Documentary cameraman Stuart Dunn attaches a
wireless microphone to Tom Baca in landing zone
41 years later.
After descending to the road on the medical evacuation, Tom recalled “hearing the blades whistling right after we landed.”

He also made certain he centered his helicopter’s tail rotor over the middle of the road. “My margin of error on knocking that tail rotor off was maybe a 15- or 20-degree turn in either direction. It was that narrow. Had we lost that tail rotor, we would have lost the aircraft.”

Tom thought his chance of surviving the rescue was slim.

Larry remembered the look on Tom’s face when he told the Special Forces officer he would attempt the extraction, which Larry described as a “suicide” mission. “Tom had the look of death on his face, like he knew he would die.”

However, Larry said Tom’s facial expression changed within seconds to a look of “commitment to the mission, even though he knew he had only a few days left in country.”

On the ground, the scene was chaotic. Tom and Larry saw CIDG soldiers in the back of their Huey being shot to death. To help the soldiers board quicker, Larry got out of the cockpit and began pushing them into the rear of the helicopter.

Larry said he was concerned he would be shot in the back, “live and become a paraplegic.”

Years later, Larry said, “Coming up on 70 years of age, I had to ask myself where the hell did I ever get the energy and certainty to fly that mission and jump in and out of the helicopter, gathering together the remaining soldiers, so that we could save as many as possible before the NVA got one or all of us.”

The crews of the two helicopters, knowing they had little chance of surviving the extraction, flew their Hueys loaded with survivors back to Cau Song Be Special Forces Camp. After carrying 24 CIDG soldiers to safety, they would return to the battle four more times that afternoon.

During filming of the documentary in the landing zone, Tom said he sat behind his helicopter’s controls on the ground, “just waiting to die,” while Larry was outside helping the CIDG soldiers climb aboard and defending the perimeter.

Larry said after the mission his assault rifle was empty, though he did not remember firing any rounds during the medical evacuation and the subsequent 5 flights to extract survivors of the company.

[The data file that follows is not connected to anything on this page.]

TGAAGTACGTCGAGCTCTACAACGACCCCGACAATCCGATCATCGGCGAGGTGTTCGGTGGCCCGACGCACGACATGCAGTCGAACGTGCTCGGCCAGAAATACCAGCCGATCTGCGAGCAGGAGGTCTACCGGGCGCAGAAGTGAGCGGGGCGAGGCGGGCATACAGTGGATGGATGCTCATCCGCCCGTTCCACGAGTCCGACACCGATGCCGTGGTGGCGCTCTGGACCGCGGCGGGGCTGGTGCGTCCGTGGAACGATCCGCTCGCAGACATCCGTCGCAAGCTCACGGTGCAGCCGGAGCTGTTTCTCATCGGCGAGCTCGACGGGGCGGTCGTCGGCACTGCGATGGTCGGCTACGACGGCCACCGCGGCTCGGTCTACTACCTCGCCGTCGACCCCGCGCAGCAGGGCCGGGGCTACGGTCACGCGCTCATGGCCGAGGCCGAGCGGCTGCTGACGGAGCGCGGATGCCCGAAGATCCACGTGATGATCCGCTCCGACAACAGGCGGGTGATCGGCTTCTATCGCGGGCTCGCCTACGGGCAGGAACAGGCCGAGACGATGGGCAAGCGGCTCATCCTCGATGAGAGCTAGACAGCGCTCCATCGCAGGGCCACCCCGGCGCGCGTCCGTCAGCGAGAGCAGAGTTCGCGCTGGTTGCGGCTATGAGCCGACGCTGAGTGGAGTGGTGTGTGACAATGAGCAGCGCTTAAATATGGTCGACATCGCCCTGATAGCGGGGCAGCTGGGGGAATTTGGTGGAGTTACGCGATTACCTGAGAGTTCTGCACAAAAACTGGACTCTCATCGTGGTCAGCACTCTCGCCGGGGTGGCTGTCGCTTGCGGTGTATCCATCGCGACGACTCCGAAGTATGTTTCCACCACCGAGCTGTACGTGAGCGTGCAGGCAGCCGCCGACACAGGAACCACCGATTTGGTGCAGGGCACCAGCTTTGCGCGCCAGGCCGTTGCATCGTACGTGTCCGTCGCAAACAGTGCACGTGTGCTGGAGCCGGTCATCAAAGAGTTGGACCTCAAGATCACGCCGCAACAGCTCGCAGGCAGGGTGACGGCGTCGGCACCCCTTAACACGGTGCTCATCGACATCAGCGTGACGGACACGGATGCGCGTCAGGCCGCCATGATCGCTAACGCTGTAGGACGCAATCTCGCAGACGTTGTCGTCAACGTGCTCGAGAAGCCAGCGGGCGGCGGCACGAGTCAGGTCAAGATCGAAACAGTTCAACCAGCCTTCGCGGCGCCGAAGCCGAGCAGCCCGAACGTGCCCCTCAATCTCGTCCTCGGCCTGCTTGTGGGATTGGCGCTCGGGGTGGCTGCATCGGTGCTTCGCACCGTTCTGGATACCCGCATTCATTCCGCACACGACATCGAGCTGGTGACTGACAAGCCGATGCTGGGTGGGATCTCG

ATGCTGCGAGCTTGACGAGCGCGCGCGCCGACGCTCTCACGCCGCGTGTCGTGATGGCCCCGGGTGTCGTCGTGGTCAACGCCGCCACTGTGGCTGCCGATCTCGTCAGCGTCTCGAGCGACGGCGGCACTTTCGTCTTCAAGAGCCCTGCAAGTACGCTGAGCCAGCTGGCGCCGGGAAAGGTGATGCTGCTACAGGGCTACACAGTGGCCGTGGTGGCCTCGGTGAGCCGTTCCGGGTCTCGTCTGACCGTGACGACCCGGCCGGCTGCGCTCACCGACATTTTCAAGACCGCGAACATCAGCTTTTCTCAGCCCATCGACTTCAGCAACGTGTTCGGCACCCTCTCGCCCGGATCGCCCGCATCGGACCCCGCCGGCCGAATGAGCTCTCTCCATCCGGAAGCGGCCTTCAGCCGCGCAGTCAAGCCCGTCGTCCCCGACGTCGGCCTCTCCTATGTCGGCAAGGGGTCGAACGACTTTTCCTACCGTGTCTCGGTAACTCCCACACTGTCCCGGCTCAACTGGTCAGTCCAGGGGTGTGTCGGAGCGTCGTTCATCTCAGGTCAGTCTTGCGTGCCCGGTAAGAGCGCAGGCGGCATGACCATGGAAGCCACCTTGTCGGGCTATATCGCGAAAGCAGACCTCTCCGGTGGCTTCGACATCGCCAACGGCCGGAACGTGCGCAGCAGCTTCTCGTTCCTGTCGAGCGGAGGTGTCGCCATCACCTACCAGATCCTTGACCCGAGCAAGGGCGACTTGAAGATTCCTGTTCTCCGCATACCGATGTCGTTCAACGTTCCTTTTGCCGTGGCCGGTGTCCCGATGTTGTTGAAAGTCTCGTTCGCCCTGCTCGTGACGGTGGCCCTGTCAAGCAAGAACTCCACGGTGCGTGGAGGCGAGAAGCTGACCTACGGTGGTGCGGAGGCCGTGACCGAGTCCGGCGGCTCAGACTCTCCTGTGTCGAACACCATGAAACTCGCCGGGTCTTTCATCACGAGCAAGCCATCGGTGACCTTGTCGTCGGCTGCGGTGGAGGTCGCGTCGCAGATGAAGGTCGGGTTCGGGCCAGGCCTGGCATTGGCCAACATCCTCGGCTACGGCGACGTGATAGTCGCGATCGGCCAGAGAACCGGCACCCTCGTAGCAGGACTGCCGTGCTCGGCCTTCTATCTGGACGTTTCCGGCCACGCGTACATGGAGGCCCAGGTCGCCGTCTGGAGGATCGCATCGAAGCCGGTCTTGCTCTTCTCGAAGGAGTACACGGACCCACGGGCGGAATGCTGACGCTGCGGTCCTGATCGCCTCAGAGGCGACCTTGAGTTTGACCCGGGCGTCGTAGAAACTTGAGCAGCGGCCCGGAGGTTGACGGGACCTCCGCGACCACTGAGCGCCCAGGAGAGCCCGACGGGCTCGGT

Tom clearly recalled the wives and mothers of the CIDG soldiers waiting at the Cau Song Be airstrip when the two helicopters returned with each load of rescued troops. As the soldiers were lifted from his helicopter, Tom watched the family members searching for loved ones.


After the 2 helicopters extracted the first 24 troops from the landing zone, the aircrews knew they would have to return for the remainder of the survivors.

“During the second evacuation and through the fourth sortie, it was becoming apparent the perimeter at the LZ was becoming untenable,” Tom said. “Due to the friendly troops’ movement, we had to cut through new bamboo to land close to them and remain inside the shrinking perimeter. Conditions were difficult, with enemy forces barely 50 yards from our aircraft.

“Intense, small-arms fire, panicked troops, poor communications, lack of tactical air or artillery support, and continuing damage to the main rotors challenged us on each subsequent return to the LZ,” Tom said. “Each approach to the LZ was more dangerous due to a shrinking perimeter and fewer troops to defend the LZ.”


Two UH-1C helicopter gunships escorted us on the first 2 extractions. As we were carrying our second load of CIDG soldiers back to Cau Song Be, the gunship team leader called me on the radio.

“We have to break off and fly to Tay Ninh to refuel and rearm,” he told me.

Now we would be completely on our own.


Captain Wallace “Wally” Johnson, Special Forces A Team commander at Cau Song Be, said, “We totally lost communication between the second and third extraction.”

He said, “The pilots, Baca, Liss, Swickard and Dolan managed to fly 5 or 6 sorties each while extracting our entire CIDG company and 2 U.S. Special Forces soldiers. Each time that they returned, the pilot flying that particular sortie had to again use his rotor blades to make more room to maneuver to get close enough to our remaining forces. The enemy force that our folks encountered that Sunday afternoon was much larger and more determined than any other VC/NVA force we had met on previous missions.

“The pilots and crew members of those two helicopters were extremely brave and demonstrated extraordinary heroism by flying a non-medevac and unarmed helicopter into the midst of an intense firefight that resulted in saving 80 or more lives with no fire support from gunships, artillery or A-IE aircraft support.”

Wally said, “had it not been for the heroic efforts of the helicopter pilots and their crews, the entire team of close to 100 would have been killed or captured and Camp Cau Song Be/Chi Linh, underequipped on that day, would surely have been overrun.”

The A Team commander and camp medic James “Jim” Dopp had flown on the medevac mission with Tom and Larry.

“What we were looking at was a medevac-type operation when there was a hell of a lot more than that going on,” Wally said. “Then, when we started to get some of the wounded back, Dopp stayed back to tend them and then it was in the hands of Jack and Tom. You all were going in and out.

“That particular operation, I was trying to block a lot of it out of my memory. Maybe I did that subconsciously because we’d been so successful on all the other operations up until that time. We got 1 or 2 people wounded, but we’d never had so many people killed, so many people shot up,” Wally said. “Two Americans and 5 Vietnamese were killed and 15 were wounded. It was pretty tough.”